Bluff Rock: Autobiography of a Massacre
Fremantle Arts Centre Press, 2005 - 268 Seiten
The past is a problem for us. We know certain events happened, sometimes exactly when and yet our sometimes longing for certainty cannot be satisfied . . . We tell stories about where we come from and so who we are. We change these stories sometimes minutely, sometimes radically depending upon our audiences and our task.
Bluff Rockis organised around the key question- how do we know the past? Using historical material (letters, memoirs), a tourist brochure, and local histories, it focuses on the ways that the massacre(s) of Aborigines at Bluff Rock, in New England during the 1840s has been recorded and remembered.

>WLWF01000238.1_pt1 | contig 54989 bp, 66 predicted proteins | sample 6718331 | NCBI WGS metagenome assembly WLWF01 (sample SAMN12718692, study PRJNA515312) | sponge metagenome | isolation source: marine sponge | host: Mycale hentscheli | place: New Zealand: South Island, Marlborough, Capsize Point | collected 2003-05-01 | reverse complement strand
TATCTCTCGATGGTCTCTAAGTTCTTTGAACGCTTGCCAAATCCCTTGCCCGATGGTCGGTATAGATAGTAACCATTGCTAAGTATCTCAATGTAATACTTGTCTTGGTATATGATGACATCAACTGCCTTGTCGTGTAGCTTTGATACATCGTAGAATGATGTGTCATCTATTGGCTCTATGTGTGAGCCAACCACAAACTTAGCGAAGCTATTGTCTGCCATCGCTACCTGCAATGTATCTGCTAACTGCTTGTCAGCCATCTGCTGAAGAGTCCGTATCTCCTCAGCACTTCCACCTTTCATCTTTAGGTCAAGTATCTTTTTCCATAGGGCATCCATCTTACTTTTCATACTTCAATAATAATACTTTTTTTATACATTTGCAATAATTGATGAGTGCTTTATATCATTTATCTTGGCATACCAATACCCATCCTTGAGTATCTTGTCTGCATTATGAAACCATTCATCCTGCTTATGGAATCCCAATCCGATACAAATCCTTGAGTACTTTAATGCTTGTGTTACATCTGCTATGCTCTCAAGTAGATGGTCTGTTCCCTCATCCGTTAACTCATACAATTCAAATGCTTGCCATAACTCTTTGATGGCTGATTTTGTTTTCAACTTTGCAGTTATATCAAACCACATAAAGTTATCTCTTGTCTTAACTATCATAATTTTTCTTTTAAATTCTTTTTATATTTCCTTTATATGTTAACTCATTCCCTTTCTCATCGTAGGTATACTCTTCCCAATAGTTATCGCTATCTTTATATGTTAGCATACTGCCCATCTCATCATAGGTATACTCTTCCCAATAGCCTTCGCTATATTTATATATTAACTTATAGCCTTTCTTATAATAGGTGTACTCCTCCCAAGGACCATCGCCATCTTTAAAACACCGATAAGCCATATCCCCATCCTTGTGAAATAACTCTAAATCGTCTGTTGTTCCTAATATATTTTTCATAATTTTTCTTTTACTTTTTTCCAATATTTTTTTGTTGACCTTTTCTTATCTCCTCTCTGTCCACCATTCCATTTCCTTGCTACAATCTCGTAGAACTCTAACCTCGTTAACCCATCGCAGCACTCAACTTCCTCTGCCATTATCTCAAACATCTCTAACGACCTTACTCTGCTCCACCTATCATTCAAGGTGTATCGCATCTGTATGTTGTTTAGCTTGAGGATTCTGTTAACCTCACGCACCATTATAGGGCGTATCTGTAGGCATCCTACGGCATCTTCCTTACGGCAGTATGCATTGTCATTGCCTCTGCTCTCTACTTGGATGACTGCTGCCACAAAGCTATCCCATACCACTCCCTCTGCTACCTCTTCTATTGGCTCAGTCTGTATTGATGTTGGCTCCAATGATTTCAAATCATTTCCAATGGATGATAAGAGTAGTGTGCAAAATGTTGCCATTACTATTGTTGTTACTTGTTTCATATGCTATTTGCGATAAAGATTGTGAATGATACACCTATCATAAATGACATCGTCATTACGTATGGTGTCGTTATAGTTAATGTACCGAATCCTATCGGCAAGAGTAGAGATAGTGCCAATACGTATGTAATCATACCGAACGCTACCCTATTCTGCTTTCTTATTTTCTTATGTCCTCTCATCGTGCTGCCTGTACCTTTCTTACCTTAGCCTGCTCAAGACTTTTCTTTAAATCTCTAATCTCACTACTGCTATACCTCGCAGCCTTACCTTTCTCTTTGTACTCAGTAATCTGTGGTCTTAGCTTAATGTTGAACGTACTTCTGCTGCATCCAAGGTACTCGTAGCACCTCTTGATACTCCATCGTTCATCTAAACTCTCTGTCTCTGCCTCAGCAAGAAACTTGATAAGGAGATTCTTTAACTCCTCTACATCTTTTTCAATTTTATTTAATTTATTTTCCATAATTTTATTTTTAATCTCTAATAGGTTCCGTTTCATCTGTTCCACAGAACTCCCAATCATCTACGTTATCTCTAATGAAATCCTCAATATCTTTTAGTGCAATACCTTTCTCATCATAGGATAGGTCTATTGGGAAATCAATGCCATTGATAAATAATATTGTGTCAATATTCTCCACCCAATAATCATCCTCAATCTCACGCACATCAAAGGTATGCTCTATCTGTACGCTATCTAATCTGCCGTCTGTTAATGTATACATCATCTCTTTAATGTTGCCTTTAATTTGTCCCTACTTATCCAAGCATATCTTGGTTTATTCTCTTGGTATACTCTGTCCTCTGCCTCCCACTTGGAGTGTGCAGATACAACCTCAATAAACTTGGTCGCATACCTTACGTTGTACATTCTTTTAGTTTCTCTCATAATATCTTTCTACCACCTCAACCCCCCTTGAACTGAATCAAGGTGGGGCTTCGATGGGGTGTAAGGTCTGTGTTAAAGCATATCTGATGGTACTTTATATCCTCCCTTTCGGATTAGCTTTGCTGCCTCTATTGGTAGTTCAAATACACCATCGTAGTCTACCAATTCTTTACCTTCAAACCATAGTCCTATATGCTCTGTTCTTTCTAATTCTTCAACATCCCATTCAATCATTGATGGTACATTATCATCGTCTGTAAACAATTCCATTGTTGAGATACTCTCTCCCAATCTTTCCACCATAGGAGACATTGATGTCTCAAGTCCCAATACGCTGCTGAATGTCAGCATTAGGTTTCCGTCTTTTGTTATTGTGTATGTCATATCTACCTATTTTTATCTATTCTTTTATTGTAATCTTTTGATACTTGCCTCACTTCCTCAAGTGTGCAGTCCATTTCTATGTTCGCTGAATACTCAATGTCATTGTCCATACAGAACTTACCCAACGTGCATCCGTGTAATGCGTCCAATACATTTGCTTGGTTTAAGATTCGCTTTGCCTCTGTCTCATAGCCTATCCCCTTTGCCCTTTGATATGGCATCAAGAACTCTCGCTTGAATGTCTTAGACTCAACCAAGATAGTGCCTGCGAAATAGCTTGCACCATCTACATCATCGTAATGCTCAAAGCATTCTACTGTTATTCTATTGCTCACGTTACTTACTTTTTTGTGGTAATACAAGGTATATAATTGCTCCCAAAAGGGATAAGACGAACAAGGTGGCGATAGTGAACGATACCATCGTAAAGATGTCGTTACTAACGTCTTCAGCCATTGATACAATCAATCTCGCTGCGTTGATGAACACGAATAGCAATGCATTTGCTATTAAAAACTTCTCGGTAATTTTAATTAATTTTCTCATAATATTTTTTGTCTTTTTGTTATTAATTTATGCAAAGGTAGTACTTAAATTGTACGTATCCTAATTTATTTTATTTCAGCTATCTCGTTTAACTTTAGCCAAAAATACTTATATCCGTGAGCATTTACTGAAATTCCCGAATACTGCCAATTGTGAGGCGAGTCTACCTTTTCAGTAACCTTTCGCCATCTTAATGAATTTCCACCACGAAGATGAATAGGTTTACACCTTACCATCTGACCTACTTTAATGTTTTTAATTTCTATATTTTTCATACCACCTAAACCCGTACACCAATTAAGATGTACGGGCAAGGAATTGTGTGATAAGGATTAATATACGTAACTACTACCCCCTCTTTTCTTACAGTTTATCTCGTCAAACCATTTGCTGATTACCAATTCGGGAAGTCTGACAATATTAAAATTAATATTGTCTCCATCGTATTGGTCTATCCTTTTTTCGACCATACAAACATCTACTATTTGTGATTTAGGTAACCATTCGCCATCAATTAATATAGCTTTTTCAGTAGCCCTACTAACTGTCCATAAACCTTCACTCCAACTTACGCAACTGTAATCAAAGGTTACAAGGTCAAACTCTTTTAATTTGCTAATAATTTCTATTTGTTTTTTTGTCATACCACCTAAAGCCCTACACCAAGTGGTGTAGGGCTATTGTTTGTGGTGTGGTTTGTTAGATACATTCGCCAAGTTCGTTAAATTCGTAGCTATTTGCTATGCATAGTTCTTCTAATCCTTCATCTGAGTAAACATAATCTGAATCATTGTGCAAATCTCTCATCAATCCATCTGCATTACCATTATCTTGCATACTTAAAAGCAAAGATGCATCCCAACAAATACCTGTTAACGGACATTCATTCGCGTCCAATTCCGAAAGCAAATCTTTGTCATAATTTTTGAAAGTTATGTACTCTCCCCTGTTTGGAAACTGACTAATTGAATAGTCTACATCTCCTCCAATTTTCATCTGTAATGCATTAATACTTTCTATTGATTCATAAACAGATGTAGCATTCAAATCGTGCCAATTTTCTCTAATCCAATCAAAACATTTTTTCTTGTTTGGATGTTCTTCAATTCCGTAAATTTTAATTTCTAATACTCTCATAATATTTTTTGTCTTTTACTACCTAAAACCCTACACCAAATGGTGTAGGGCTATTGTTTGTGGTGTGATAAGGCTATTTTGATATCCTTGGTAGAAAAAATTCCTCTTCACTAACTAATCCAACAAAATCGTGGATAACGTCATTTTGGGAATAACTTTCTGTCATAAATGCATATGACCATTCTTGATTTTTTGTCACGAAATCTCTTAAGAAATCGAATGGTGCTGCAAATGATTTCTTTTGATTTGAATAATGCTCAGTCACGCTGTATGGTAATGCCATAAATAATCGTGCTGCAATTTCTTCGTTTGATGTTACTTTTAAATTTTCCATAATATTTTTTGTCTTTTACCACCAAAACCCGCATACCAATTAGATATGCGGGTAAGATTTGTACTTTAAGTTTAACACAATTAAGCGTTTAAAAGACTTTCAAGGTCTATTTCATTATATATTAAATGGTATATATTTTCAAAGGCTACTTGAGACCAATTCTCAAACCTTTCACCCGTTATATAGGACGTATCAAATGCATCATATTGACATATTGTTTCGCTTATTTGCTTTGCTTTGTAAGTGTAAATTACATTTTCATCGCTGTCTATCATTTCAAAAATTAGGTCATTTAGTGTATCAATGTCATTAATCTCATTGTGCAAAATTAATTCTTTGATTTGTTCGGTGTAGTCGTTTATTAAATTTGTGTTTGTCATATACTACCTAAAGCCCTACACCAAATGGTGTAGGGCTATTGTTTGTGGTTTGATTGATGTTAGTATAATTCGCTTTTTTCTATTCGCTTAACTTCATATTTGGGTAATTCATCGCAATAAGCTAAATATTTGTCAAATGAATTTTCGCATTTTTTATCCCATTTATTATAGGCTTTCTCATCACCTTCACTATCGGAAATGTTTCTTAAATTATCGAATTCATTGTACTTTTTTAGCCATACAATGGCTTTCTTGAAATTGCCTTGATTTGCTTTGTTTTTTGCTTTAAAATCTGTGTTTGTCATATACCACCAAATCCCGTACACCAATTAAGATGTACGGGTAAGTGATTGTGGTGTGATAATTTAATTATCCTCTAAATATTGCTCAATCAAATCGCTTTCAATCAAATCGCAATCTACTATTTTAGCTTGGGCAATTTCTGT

It is the author's ability to lay herself on the line that makes this a courageous and even controversial text. Schlunke, who grew up in New England area, takes this one story from early colonial Australia and looks at the many ways it is organised as a memory of Indigenous/non-Indigenous relations.
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'Quite a jolly time' belies the sense or seriousness of the event. It could become '
blacks' enjoying themselves at the 'men's' expense, which is a very unsettling
description for those barely settled white men. Had Keating never heard that 'men
When understood in terms of town promotion this would seem to make sense.
What local features are chosen to be underlined, highlighted? What makes up
the symbolic sense of the town? But when the signs become too particular, too ...
These crappy, crappy, zeds — they are so straight, so utterly straight, so
incredibly neat. They even look as if they make sense. They bring me unexpected
joy. The lines look neat — they contain letters, but THEY HAVE NO MEANING!
This is a ...
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IT HAPPENED ALONG THE HIGHWAY
WRITING AND READING THE LOCAL
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